Behind the Dartboard

Explore the Dartboard dimensions, and discover tools to strengthen your team across each dimension.


1. Clear Responsibilities

People on your team need to know what their job is. And what it isn’t. When they know, they’re more likely to act autonomously and collaborate confidently. When they don’t, trouble arises. Team members can end up doing the same work, which is demoralizing and potentially creates conflict. Work can get dropped on the floor because no one feels accountable. And people can take advantage of the situation by circumventing process because the team isn’t sure when to push back.



Stakeholder map: Interest-Power Matrix


The Biggest Mistake You (Probably) Make with Teams


2. Shared Process

Cooperating and collaborating can be hard. Processes are how we agree to act to make working on a team easier. When a team understands the process they’re using, whether it’s a few rules of engagement or a formal process for dozens of people, teamwork goes a lot more smoothly. If they don’t have a shared understanding of the process, confusion reigns. Problems that can arise include duplicated work, conflict over daily tasks, work not getting done and dissatisfaction with the way a project is progressing.


Reflection: A Simple Way to Run a Sprint Retrospective


Agile Retrospectives: Making Good Teams Great


3. Experienced in Software Projects

It might seem like this isn’t something you can improve: you’ve either done software or you haven’t. But if this is a challenge on your team there are two things you can do to mitigate the risks: hire and study. Studying can involve reading a bunch of books about software, but it can also be about learning to ask good questions. If your team isn’t experienced with the type of project you’re working on, having a mentor inside or outside your company is a good idea, too.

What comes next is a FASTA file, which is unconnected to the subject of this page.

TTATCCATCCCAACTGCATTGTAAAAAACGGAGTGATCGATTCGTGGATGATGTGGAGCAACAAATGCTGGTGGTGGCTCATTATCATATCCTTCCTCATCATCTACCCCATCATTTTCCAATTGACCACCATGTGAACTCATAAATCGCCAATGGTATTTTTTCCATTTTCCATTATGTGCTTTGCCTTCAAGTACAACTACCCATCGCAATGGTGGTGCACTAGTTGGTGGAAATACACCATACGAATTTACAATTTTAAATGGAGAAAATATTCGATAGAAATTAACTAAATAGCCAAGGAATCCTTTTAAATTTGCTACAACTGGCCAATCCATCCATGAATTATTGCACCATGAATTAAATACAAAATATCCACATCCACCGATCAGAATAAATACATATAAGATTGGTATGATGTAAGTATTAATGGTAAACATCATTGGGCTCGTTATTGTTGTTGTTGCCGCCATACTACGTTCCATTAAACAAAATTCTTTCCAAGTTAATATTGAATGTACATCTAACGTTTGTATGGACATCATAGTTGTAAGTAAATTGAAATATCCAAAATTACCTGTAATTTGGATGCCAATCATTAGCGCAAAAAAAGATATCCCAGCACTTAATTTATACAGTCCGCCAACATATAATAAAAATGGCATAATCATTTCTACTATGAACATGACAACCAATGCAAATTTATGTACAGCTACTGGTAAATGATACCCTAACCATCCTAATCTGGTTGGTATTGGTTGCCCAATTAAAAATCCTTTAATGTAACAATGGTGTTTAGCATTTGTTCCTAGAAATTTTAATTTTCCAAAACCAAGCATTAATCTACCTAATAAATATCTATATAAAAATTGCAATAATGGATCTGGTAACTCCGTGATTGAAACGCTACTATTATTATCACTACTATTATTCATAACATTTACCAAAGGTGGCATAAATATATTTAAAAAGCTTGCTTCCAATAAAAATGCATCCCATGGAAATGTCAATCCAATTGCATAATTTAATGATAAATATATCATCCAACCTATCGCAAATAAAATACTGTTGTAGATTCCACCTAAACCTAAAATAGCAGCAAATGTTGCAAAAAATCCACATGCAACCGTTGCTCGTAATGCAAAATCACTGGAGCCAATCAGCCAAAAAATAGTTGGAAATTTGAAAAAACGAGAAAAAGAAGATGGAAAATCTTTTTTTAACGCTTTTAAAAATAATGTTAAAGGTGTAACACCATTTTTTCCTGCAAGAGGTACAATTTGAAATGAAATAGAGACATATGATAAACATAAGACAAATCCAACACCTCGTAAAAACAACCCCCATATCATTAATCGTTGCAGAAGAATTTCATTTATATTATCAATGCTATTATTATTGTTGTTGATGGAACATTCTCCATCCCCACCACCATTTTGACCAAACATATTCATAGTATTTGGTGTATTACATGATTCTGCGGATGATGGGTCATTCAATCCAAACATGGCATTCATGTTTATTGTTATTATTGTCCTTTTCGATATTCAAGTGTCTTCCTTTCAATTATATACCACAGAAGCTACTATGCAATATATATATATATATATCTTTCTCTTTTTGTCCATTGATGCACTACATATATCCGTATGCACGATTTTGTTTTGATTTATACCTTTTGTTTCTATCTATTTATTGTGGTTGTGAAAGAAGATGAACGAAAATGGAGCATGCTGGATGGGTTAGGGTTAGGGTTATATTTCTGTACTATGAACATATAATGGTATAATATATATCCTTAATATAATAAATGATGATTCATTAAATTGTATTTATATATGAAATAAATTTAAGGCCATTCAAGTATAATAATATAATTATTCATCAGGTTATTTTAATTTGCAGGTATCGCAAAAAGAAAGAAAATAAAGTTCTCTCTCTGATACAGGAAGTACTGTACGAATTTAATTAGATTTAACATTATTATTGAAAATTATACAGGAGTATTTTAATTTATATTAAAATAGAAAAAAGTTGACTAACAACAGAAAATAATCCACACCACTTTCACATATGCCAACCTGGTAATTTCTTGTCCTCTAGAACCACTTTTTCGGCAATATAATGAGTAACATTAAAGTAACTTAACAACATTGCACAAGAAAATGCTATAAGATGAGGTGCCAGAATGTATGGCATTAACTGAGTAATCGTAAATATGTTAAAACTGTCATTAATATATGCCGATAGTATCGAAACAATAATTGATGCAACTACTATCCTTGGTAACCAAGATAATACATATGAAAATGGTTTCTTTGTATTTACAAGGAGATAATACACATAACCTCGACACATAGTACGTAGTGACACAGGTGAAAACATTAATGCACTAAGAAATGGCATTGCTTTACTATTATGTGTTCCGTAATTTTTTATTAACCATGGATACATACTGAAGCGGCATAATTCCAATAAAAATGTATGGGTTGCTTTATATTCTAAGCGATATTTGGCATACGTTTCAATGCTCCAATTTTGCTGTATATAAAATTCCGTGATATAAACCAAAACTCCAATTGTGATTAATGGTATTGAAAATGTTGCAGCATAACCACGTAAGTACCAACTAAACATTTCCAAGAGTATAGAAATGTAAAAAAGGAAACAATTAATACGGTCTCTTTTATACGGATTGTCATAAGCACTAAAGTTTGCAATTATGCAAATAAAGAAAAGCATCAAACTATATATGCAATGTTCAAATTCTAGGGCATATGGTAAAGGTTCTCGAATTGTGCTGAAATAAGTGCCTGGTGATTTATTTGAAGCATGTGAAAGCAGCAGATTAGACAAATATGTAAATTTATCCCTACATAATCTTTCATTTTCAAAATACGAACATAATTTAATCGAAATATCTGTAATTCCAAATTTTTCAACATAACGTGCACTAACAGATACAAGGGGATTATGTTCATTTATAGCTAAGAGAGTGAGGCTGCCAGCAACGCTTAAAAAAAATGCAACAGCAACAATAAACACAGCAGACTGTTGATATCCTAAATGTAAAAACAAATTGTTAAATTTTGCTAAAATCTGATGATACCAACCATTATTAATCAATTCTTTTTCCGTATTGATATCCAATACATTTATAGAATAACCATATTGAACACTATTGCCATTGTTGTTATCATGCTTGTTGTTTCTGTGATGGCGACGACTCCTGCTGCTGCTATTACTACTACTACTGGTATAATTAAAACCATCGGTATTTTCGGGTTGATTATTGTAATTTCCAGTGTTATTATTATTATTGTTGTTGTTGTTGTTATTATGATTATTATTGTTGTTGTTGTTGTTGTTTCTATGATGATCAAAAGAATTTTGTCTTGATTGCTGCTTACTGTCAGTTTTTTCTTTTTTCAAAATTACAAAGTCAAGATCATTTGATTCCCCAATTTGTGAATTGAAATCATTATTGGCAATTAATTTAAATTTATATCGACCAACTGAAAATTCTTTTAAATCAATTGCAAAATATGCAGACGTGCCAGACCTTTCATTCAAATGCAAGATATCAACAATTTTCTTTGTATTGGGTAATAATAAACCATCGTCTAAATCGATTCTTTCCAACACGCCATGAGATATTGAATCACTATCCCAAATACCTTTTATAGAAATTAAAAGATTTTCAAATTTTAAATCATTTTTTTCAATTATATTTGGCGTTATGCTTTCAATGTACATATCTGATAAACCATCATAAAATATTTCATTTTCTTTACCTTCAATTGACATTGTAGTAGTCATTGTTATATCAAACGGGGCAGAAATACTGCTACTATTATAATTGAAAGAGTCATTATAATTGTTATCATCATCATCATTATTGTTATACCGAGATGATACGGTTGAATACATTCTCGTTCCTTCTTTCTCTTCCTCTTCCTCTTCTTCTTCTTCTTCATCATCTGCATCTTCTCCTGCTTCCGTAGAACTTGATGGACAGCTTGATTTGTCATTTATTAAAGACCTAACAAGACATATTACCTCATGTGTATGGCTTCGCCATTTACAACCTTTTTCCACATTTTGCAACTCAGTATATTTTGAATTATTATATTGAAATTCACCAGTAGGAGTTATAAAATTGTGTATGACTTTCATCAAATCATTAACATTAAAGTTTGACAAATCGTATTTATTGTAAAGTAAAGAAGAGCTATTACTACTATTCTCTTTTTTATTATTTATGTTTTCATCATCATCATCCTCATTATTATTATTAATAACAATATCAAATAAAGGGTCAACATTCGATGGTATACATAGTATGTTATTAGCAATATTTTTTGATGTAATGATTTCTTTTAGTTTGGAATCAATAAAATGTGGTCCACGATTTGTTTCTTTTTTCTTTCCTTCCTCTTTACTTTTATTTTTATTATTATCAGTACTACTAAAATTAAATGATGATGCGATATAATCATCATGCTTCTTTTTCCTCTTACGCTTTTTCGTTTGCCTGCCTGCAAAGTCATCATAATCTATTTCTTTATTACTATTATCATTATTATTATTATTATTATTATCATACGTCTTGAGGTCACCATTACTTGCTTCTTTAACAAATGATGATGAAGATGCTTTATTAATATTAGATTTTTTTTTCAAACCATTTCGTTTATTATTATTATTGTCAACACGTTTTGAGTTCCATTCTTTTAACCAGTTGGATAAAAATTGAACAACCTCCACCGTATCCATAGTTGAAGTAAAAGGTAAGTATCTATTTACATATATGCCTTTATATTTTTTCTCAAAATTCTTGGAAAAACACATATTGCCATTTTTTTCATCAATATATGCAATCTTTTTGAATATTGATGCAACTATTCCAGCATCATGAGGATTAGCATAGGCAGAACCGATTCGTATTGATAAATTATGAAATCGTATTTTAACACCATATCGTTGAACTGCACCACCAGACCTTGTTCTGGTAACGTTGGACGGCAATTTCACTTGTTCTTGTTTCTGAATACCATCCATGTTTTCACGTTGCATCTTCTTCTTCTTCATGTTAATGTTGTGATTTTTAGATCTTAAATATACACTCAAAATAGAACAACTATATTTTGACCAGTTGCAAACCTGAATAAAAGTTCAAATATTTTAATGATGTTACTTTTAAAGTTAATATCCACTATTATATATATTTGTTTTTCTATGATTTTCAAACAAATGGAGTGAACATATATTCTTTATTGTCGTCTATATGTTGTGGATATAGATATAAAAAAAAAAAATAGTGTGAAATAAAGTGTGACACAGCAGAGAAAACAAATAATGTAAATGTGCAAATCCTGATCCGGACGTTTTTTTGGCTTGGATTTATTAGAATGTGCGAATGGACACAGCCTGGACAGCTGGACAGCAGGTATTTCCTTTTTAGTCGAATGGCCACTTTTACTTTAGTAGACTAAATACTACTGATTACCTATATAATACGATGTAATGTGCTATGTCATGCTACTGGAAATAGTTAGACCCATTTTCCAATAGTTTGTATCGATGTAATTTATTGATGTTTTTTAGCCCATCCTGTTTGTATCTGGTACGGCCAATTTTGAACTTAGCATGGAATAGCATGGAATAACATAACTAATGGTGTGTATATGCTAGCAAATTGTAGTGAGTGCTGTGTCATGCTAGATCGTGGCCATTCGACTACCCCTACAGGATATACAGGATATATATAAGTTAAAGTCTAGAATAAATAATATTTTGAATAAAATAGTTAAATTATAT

Good questions: How to ask good questions


Kent Beck’s Extreme Programming Explained


4. Experts in Our Field

This isn’t about becoming an instant expert. This is about your team acquiring enough expertise in the field to be able to come up with the right solutions and make the right tradeoffs in your product. You should be talking to experts as mentors, but sometimes the best path to expertise if you’re not experienced in the domain may be talking to your potential users.


User research: The Carbon Five Guide to User Research


Steve Blank, Four Steps to the Epiphany


5. Clear, Shared Vision

How aligned your team is on vision affects the product at every level - from being able to get buy-in or funding, to making day-to-day decisions on how to implement features or prioritize work. If you don’t know what you’re working towards and why, you’re going to lose focus. Ensuring the vision is shared sometimes means making it more tactical. An experience map is a great tool for helping a team understand how the vision translates into what they’re going to build.